Disabled Rights Bill Seen as Boon for Equipment Makers


Companies that make voice-activated computers, telecommunications systems for the deaf, wheelchair lifts and other equipment designed to make life easier for the disabled are readying for a sales boom as the federal Americans With Disabilities Act nears enactment.

The measure, which would prohibit discrimination against America's 43 million disabled citizens, is on its way to a House-Senate conference committee and is expected to be signed by President Bush.

The measure calls for any business that serves the public to provide easier access to the disabled if it does not cause "undue hardship" on a business owner.

It is still too early to put a dollar volume on the impact the law would have on businesses making equipment to serve the handicapped, but the White House estimated that the employment and public accommodation requirements of the bill would cost between $1 billion and $2 billion a year.

Although there are several major corporations making wheelchairs and electric lifts, the makers of high-technology equipment designed to serve the handicapped are primarily small businesses or divisions of larger companies.

The legislation "is certainly going to open up the market for us, because it will force employers to take a more aggressive look at the disabled population as part of the employment pool," said Marty Clark, vice president of Prab Command, a maker of voice-activated computers in Kalamazoo, Mich.

The company makes equipment that enables IBM computers to respond to voice commands instead of a keyboard.

"High technology is moving slowly into the disabled marketplace," said Clark. "This equipment allows an accountant to run spreadsheets or an architect or designer to do computer-aided design."

Over the next five years, she said, "you will see a real increase of disabled folks in the workplace."

Robert Lee, president and founder of ZiCom Technologies in Vista, said he expects "a tremendous increase in awareness in the business community" of products serving the handicapped.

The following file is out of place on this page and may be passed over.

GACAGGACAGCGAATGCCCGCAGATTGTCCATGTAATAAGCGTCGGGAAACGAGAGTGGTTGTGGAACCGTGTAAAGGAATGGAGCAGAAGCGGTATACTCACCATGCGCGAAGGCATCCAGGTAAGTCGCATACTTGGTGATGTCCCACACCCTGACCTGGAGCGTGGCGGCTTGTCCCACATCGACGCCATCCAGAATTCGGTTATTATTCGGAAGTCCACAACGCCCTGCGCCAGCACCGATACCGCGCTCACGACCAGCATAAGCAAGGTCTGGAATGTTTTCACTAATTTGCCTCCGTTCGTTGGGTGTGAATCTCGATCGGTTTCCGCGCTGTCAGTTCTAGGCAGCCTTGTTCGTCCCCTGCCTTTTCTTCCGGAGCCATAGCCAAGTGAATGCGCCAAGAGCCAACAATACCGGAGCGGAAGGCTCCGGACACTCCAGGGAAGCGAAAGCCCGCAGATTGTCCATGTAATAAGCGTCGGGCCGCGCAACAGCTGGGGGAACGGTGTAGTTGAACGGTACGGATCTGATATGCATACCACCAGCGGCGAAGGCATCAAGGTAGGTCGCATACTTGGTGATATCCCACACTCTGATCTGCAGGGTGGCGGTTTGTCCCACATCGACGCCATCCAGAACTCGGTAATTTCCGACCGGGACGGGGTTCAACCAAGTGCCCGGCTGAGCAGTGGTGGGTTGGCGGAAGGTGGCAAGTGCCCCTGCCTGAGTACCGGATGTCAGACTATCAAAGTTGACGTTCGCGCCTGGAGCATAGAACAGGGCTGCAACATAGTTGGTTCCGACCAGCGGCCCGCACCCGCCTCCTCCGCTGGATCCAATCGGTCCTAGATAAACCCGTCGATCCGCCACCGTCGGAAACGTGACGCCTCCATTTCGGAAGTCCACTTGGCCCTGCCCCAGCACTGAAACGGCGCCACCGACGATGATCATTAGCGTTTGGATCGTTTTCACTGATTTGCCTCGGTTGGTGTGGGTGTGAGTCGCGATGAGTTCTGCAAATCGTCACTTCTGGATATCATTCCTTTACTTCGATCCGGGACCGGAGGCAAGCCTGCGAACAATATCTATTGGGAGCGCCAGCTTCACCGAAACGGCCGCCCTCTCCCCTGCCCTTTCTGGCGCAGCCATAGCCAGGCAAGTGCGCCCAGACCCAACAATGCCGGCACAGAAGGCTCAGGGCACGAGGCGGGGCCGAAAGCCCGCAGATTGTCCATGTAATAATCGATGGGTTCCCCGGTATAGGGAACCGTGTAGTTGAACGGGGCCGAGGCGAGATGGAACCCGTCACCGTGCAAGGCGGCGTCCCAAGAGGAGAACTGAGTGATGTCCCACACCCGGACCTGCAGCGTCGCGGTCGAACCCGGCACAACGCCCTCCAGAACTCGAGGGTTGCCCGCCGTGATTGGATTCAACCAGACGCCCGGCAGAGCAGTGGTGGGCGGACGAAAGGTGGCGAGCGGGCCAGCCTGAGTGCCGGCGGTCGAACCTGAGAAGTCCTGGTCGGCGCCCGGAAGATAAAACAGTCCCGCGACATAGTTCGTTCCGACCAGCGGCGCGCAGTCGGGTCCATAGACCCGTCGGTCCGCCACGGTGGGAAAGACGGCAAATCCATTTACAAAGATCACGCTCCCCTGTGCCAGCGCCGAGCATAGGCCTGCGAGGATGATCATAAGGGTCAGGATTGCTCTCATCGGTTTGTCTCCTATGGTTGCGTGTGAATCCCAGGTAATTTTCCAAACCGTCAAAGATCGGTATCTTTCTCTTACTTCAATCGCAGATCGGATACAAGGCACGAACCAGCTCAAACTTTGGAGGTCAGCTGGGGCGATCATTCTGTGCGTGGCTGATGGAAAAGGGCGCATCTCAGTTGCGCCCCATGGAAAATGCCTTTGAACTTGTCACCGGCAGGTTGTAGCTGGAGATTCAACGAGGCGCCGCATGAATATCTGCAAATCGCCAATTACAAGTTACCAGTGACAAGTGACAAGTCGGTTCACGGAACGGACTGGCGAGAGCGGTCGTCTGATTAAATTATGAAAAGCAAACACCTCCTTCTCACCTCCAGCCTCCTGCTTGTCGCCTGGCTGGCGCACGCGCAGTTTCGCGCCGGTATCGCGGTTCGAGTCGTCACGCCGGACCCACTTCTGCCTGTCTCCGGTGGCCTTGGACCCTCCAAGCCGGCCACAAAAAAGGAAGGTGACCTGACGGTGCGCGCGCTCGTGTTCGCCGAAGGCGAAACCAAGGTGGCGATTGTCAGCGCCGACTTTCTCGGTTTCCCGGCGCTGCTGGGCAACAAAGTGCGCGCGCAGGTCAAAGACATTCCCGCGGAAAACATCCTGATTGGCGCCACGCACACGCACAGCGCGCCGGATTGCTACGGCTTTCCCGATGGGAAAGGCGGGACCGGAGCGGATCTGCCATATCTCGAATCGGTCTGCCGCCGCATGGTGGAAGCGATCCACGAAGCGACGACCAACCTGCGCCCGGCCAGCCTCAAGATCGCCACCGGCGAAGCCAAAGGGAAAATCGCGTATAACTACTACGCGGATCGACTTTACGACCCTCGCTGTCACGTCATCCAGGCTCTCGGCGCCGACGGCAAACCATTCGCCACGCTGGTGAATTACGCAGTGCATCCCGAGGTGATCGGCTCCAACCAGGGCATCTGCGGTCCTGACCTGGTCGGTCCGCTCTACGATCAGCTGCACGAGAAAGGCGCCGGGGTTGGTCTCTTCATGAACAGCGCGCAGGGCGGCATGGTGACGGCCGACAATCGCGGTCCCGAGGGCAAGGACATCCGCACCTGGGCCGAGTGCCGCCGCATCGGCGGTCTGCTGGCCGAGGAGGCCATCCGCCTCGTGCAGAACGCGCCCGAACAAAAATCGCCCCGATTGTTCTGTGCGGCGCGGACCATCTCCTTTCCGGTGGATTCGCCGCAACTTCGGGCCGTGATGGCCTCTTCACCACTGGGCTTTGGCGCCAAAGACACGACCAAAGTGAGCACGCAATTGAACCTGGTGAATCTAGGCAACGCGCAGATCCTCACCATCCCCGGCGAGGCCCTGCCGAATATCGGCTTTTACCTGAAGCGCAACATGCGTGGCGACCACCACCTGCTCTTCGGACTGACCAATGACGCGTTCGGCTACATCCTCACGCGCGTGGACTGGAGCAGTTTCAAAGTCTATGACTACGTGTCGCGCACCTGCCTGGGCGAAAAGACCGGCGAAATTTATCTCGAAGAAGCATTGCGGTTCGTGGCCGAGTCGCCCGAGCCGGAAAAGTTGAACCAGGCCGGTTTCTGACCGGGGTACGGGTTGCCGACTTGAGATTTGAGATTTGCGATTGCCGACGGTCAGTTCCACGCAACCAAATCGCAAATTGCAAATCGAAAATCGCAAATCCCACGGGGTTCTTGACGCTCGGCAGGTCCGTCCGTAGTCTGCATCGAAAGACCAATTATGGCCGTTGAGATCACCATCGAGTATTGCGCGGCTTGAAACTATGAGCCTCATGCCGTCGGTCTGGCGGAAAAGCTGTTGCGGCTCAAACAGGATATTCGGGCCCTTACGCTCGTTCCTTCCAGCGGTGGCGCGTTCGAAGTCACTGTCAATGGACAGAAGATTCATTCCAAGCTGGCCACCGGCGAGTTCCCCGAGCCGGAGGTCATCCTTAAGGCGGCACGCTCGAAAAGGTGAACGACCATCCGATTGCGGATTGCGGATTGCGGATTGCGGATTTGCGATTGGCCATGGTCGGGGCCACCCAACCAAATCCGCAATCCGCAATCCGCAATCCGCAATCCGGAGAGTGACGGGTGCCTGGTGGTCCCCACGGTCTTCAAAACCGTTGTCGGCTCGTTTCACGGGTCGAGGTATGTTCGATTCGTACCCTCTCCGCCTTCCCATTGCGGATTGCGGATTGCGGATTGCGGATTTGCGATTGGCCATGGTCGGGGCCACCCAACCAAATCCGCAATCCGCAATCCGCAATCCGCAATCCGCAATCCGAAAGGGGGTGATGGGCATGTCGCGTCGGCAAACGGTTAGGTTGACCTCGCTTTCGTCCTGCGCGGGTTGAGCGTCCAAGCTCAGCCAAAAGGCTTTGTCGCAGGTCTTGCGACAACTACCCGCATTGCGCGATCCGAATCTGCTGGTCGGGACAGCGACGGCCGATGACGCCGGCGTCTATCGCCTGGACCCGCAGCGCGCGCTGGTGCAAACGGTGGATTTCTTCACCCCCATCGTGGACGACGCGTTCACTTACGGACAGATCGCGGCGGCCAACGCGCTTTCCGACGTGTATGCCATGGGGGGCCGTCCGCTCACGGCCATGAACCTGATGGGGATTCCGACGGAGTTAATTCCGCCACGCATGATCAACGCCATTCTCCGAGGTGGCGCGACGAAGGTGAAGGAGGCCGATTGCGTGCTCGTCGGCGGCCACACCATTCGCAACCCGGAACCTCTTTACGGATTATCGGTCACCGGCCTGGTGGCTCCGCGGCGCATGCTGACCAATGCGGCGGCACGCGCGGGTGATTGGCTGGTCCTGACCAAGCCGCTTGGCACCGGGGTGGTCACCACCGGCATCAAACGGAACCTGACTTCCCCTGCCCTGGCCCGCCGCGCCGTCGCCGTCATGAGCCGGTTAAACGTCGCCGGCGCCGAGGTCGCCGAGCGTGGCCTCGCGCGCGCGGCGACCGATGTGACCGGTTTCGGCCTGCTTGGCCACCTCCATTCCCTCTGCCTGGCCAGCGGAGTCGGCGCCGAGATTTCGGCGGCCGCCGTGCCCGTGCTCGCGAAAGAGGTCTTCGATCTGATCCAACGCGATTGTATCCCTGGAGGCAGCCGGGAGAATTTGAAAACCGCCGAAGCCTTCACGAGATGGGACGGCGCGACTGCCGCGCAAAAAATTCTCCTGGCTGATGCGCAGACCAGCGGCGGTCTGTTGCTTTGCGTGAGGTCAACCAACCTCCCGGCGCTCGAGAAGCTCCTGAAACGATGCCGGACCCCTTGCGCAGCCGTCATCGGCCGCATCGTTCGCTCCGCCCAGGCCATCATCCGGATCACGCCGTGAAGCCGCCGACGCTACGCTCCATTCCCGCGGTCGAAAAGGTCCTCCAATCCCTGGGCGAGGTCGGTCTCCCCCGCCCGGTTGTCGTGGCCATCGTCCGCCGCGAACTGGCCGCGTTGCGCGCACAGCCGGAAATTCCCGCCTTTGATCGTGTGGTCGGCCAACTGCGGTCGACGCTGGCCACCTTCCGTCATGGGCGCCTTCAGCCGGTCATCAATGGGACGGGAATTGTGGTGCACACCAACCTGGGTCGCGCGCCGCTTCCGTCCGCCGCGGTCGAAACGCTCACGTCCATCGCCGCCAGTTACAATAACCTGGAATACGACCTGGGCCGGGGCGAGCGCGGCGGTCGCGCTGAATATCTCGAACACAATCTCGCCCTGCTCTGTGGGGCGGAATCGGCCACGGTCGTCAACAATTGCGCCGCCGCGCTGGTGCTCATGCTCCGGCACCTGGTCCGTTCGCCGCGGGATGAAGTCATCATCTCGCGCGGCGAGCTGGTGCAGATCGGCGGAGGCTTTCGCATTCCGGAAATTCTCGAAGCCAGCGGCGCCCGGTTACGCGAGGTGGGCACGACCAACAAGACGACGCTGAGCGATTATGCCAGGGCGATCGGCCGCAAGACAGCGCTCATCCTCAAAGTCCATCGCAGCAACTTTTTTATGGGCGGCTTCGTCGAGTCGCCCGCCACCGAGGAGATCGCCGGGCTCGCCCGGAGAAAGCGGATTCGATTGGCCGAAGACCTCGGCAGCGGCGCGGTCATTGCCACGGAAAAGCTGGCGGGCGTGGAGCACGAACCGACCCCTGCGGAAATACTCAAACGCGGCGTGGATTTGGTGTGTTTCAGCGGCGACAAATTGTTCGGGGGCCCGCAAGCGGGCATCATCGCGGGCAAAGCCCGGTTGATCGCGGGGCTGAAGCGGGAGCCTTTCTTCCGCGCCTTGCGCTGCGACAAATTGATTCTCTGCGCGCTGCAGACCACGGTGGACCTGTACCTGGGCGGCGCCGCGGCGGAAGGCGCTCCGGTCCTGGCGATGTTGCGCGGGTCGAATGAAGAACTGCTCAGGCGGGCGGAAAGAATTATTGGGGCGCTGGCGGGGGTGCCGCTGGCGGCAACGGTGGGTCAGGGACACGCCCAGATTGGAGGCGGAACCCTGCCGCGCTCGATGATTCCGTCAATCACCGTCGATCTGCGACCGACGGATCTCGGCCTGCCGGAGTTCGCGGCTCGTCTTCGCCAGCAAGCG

In the last few months, as the bill has neared passage, Lee said, inquiries about his company's products have tripled. ZiCom makes a portable telecommunications device for the deaf or hearing-impaired.

The company's first product, Touch Talk Travel Pro, fits into a jacket pocket or purse and permits the user to make calls from virtually anywhere.

"I see a wealth of talent in the hearing-impaired and deaf culture that has not been tapped, especially by the high technology industry," said Lee.

Telephone services for the deaf will be expanded across the country under provisions of the bill, according to Phyllis Shapiro, manager of AT&T;'s California Relay Service facility in Woodland Hills. When the facility opened in January, 1987, the company expected its operators to handle about 50,000 calls a month. The current call volume, handled by 265 full-time operators, is about 230,000 a month and growing. So far, service is limited to calls within California, Shapiro said.

She said AT&T; also has relay centers in Alabama, New York, Chicago and Pennsylvania. Operators on duty receive written messages from callers using telecommunications devices for the deaf, called TDDs. The operators place the call and stay on the line, verbally relaying the conversation to the hearing party and typing the response to the deaf caller.

"We suspect with the passage of ADA we will be very active," said Shapiro.

Ralph Krongold, president of Krown Research in Culver City, sells relay equipment to AT&T; as well as personal communications devices for the deaf. He said his company has sold about 50,000 units so far and expects sales to increase as more individuals and businesses gear up to hire and serve the disabled.

While construction companies that will be called on to widen doors and build access ramps can expect an increase in sales, companies that make hand controls for cars and that modify individual cars and vans are not expecting to cash in on ADA.

"I don't think it makes any difference for us," said George Hendrickson, president of Manufacturing and Production Services in San Diego. His firm makes a mechanical hand control system that costs about $300, with an additional $150 to install.

The company, which has sales of about $1.5 million a year, primarily sells equipment to the 25,000 people who suffer spinal cord injuries each year. It also sells products to car rental companies, including Avis and National, Hendrickson said.

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